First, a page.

The lead optimization stage of drug discovery---in which many derivatives of a low-affinity scaffold are synthesized and tested in an attempt to increase affinity and selectivity---is a crucial step in all small molecule drug discovery projects. Current approaches are driven by weak structure-activity relationships and (if structural biology support is available) rapid rounds of structural biology and molecular graphics, allowing slow and costly progress toward the goal of increased potency and minimal off-target toxicity. As a result, this process often takes many months and consumes a great deal of cost, both in terms of synthetic chemist salaries and reagent costs.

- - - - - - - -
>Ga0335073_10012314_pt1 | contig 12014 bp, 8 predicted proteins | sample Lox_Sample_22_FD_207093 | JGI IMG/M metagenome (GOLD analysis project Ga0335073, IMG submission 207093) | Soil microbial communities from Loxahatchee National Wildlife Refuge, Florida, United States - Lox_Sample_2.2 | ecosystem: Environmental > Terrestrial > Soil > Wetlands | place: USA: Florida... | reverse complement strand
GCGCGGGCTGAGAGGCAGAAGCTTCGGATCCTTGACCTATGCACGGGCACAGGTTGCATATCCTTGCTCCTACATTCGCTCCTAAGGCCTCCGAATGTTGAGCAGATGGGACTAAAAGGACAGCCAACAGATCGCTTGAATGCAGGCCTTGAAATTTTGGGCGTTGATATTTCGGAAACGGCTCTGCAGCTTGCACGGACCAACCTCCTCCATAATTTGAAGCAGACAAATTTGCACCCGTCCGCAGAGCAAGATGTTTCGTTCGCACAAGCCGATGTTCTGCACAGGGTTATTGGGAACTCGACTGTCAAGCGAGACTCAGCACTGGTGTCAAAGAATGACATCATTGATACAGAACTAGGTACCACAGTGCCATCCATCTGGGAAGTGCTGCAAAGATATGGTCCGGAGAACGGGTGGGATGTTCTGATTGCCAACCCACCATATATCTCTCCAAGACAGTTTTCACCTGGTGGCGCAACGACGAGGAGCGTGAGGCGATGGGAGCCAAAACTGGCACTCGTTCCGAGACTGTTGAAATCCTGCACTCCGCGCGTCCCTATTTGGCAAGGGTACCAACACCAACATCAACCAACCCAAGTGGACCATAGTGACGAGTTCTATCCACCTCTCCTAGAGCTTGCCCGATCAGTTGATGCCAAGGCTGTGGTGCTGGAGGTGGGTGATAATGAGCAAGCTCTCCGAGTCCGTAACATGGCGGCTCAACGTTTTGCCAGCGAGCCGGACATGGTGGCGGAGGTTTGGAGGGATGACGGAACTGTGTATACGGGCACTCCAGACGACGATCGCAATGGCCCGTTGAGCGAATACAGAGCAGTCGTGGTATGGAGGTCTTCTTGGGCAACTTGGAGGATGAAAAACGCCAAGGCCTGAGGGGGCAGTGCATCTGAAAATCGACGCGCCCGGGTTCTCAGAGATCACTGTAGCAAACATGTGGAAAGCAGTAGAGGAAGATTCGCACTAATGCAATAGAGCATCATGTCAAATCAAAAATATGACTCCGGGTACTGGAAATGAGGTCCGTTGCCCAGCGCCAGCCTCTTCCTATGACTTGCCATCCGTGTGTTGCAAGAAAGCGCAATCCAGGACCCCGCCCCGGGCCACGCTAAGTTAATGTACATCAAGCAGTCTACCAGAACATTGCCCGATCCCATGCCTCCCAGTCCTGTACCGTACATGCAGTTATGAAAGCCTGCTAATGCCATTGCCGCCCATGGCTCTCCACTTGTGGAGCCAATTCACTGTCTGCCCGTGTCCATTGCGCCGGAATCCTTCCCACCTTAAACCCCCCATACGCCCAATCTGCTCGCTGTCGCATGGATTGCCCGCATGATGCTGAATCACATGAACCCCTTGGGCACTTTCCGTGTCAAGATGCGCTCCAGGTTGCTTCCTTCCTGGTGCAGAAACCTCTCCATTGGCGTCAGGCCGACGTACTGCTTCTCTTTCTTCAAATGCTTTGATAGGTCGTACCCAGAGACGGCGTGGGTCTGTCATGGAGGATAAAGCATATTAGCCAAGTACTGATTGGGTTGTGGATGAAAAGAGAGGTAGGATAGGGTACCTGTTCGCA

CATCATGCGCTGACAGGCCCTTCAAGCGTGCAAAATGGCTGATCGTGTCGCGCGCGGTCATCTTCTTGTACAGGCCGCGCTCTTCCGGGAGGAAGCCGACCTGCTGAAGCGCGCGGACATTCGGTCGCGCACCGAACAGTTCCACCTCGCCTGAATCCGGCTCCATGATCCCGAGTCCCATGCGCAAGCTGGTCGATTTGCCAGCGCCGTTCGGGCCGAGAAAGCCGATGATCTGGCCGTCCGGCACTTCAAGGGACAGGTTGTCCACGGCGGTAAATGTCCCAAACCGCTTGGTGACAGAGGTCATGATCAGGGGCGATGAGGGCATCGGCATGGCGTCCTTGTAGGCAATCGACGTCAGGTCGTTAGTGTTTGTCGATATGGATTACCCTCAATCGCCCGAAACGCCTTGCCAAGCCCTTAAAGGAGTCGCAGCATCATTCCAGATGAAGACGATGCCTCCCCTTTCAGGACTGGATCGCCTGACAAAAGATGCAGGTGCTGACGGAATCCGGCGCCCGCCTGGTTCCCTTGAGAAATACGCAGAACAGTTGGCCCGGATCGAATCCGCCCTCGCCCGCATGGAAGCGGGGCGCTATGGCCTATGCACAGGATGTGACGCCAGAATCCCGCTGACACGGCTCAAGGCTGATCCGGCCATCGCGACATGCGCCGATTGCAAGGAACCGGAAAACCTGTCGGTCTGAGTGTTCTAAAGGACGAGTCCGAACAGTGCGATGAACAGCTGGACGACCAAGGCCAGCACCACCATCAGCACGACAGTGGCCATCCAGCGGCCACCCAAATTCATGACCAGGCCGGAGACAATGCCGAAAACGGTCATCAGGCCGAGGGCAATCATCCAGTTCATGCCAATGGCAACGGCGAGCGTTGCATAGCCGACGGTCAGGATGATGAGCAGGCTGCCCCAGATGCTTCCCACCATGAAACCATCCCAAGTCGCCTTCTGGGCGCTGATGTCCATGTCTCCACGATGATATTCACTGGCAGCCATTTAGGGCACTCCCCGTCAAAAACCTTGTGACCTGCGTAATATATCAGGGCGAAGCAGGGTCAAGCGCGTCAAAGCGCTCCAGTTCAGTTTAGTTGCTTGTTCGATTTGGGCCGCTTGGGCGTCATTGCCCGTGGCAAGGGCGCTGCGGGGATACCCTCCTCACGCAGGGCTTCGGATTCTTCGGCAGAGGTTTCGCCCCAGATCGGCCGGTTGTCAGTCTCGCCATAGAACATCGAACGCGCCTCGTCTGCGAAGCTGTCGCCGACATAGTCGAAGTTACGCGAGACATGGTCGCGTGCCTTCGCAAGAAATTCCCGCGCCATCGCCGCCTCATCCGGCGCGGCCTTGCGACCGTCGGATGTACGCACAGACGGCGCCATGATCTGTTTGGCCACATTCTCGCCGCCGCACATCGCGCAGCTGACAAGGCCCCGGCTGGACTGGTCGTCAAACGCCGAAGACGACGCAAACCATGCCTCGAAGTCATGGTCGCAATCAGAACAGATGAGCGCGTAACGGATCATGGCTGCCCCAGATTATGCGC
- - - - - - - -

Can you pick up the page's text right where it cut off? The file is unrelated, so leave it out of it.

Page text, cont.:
We have developed an enhanced sampling approach that allows us to explore combinatorially large spaces of inhibitor designs in a way that automatically biases the simulation toward inhibitors with higher affinity for one or more targets. This approach---based on expanded ensemble simulations and made possible by a new nonequilibrium Monte Carlo algorithm we developed---promises to provide a time- and cost-effective solution to the problem of optimizing small molecules for affinity. By restricting the space of compounds to those accessible from a given set of commercially-available starting materials and a library of common synthetic transformations, we aim to propose a set of compounds that have a high likelihood of increased potency and are likely to be readily synthesizable.
perses: Automated small molecule design by free energies [experimental]
Zhiqiang Tan (Rutgers): Stochastic approximation and Markov chain Monte Carlo theory
Nonequilibrium candidate Monte Carlo is an efficient tool for equilibrium simulation
Jerome P. Nilmeier, Gavin E. Crooks, David D. L. Minh, and John D. Chodera.
Proc. Natl. Acad. Sci. USA 108:E1009, 2011. [DOI] [PDF]
Patrick Grinaway (PBSB Graduate Student)